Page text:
But to each his own… here’s my psycho tutorial:

    1. Get a cap! I find that Starters and FlexFit caps (don’t know if that’s the brand-name or some patent thing) bend the best. BEWARE!!! Cheapo caps have CARDBOARD inside the bill, These will be ruined by any bending method! I believe the Starter and FlexFits use some kind of plastic.
    2. Get a bottle! I always use a bottle with a radius that’s a little tighter than the bend I want. Usually an 1.5l PET-bottle, all sodas in Norway come in this size or in a smaller 0.5l bottle, which would give a tighter bend. Use a bottle with a bigger radius if you have a wide head.
    3. Fill bottle with hot water, bend bill around bottle, secure it with rubber bands or a piece of string. Make sure you don’t wrap it too tight as marks can be left in the fabric. if all you have is thin string, put some cardboard or w.e. between the string and bill.
    4. Make sure the bill is facing 100% downwards on the bottle, so the bend isn’t warped!
    5. Fill a sink or w.e. with hot water and place the bottle gently in the water (so that you keep the front bulge or w.e. intact). Make sure the whole bill is submerged for the duration.
    6. Wait 20-30min (guesstimate on required time, I leave them for hours sometimes).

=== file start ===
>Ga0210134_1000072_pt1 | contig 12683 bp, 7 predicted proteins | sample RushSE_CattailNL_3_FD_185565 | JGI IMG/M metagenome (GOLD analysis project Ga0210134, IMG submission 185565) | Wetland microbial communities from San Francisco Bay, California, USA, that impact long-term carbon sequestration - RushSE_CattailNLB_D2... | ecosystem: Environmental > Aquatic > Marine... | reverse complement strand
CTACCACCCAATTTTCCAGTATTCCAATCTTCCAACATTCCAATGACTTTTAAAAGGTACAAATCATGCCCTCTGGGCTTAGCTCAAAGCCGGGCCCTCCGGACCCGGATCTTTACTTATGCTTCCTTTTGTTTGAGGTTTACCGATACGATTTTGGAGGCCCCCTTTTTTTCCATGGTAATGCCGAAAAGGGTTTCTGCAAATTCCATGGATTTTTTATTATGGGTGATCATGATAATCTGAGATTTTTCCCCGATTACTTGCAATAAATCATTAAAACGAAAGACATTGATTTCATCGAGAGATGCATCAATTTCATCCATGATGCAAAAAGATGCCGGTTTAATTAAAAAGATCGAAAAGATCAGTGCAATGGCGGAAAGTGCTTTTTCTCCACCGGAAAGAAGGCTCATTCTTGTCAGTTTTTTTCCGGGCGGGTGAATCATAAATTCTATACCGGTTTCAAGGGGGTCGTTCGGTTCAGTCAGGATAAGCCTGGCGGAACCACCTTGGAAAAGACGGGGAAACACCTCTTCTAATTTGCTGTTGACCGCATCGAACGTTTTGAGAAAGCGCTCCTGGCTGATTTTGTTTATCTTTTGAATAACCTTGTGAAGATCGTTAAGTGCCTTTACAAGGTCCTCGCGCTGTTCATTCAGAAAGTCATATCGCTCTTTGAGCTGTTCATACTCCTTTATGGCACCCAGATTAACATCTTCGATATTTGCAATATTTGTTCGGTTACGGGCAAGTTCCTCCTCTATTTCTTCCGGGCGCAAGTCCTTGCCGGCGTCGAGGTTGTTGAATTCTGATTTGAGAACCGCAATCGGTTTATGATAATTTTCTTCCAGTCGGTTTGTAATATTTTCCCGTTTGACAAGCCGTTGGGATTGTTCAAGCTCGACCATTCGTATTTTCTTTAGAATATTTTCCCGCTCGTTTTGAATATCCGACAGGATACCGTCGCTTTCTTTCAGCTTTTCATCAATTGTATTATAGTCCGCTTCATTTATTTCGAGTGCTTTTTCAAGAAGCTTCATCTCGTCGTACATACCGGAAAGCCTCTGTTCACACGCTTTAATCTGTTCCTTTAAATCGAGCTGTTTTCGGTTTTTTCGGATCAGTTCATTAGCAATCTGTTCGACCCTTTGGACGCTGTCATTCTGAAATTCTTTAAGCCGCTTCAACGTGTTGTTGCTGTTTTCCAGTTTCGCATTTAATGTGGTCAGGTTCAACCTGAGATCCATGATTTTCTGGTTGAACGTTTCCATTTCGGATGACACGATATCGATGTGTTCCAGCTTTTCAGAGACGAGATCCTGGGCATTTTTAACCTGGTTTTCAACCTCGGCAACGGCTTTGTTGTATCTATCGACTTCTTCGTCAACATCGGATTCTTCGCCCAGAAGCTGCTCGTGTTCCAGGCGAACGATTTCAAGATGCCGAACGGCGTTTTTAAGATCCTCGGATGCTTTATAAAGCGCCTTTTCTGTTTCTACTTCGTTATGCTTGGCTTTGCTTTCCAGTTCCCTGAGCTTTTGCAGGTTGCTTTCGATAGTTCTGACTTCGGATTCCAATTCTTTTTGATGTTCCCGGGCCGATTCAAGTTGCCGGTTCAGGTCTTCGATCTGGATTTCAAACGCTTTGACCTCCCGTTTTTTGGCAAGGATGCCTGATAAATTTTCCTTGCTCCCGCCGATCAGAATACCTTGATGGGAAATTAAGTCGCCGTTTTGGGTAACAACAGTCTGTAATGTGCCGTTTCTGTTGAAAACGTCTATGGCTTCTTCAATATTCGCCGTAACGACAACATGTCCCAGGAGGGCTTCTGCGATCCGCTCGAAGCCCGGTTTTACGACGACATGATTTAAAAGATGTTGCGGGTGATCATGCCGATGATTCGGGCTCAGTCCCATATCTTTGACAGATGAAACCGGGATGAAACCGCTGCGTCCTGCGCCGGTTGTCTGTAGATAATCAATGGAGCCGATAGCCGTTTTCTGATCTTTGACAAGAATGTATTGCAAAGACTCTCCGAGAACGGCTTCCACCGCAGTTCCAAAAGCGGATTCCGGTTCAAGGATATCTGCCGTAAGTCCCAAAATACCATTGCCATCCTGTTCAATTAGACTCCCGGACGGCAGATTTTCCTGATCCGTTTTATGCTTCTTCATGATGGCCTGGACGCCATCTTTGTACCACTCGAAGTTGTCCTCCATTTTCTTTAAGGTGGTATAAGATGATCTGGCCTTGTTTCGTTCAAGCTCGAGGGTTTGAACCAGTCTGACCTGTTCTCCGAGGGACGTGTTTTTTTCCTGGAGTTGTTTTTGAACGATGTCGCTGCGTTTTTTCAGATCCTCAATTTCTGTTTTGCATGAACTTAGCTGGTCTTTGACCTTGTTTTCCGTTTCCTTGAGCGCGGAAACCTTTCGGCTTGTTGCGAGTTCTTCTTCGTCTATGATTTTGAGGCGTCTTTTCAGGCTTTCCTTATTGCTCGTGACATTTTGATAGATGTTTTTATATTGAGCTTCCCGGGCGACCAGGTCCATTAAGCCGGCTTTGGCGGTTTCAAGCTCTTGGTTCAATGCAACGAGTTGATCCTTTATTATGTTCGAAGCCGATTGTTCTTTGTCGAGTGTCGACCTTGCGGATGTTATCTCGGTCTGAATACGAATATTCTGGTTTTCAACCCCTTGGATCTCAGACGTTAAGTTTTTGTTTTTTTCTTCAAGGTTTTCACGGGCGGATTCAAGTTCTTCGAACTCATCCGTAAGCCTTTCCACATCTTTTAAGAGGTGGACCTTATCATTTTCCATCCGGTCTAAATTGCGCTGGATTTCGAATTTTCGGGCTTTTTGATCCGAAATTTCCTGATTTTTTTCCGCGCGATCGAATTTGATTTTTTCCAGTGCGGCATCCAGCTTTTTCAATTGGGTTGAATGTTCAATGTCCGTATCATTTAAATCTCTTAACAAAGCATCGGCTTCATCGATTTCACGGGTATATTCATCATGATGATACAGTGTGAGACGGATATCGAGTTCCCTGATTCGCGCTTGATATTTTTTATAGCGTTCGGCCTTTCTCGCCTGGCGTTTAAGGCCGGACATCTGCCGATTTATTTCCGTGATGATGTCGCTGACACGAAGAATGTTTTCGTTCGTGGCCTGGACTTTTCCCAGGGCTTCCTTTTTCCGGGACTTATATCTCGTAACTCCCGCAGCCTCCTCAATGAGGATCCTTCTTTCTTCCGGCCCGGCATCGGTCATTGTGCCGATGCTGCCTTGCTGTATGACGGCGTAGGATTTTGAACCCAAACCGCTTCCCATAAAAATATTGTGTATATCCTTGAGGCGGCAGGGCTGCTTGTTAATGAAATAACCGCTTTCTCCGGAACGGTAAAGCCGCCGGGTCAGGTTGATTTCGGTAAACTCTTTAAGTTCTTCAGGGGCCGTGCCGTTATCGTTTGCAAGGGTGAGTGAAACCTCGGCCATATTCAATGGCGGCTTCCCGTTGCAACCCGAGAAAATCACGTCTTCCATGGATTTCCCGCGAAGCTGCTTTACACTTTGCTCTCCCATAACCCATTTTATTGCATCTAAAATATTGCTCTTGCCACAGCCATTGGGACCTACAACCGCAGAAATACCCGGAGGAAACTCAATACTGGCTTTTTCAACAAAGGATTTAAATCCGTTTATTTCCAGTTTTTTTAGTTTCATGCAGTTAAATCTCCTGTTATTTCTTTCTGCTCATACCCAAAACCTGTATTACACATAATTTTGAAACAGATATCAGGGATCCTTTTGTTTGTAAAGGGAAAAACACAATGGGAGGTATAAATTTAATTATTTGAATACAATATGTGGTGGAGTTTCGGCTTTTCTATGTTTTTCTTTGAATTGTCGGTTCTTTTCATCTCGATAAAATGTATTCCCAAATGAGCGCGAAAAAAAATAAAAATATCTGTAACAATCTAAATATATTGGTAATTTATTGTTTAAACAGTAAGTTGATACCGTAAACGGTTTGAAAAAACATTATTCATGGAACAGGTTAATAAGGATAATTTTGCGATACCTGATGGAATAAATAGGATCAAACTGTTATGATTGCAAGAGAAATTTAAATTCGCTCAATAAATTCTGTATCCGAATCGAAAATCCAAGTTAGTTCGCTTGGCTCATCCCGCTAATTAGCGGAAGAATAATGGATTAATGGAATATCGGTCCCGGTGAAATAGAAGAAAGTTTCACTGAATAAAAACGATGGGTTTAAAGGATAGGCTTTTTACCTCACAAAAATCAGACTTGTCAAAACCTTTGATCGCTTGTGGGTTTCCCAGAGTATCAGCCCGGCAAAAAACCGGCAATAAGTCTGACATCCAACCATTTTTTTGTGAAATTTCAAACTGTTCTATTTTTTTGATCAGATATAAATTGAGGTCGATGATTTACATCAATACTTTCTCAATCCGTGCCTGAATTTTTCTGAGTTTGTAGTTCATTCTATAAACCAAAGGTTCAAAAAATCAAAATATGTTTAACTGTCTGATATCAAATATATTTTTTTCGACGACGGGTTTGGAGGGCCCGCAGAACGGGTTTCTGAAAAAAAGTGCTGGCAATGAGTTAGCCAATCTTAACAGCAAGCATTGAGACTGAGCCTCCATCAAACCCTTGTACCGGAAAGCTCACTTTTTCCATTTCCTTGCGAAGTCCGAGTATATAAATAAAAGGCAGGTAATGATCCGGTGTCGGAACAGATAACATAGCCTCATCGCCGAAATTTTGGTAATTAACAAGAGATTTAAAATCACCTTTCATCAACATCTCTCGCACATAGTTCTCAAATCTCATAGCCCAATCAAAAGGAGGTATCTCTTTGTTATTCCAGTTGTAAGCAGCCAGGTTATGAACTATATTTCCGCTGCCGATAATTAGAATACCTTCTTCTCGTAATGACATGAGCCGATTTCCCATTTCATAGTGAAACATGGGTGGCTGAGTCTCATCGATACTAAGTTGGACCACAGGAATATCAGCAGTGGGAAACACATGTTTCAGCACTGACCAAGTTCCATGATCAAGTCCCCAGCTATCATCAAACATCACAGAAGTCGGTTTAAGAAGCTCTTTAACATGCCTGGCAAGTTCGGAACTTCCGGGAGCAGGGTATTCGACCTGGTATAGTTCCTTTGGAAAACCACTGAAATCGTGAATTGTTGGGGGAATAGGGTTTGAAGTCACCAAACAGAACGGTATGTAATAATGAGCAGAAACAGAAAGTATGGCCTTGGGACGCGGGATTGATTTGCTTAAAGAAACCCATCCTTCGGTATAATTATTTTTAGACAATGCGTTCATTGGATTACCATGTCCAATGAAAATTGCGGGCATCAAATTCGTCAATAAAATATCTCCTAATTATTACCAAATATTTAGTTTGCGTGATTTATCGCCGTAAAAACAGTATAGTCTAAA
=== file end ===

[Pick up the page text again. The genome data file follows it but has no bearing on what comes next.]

7. Pick bottle with cap still attached out of the water.
    8. Place the bottle upright in a suitable place for drying.
    9. Once cap is dry, remove strings, rubber-bands or what else you might have used.
    10. Put you hat on! it might be a little tight at the temples at first. If needed, you can re-flatten it some with your hands. (looking at the inside of the cap with the front of the bill down towards your pinkies, place thumbs at either side where the arch of the bill kinda flattens out and your other fingers should meet at the middle on the topside of the bill.) Bend the bill against the bend, it should be no problem as the general bend is decided by the bottle…

    Comment by Christer Marius Abrahamsen
    July 2, 2012 at 11:02 pm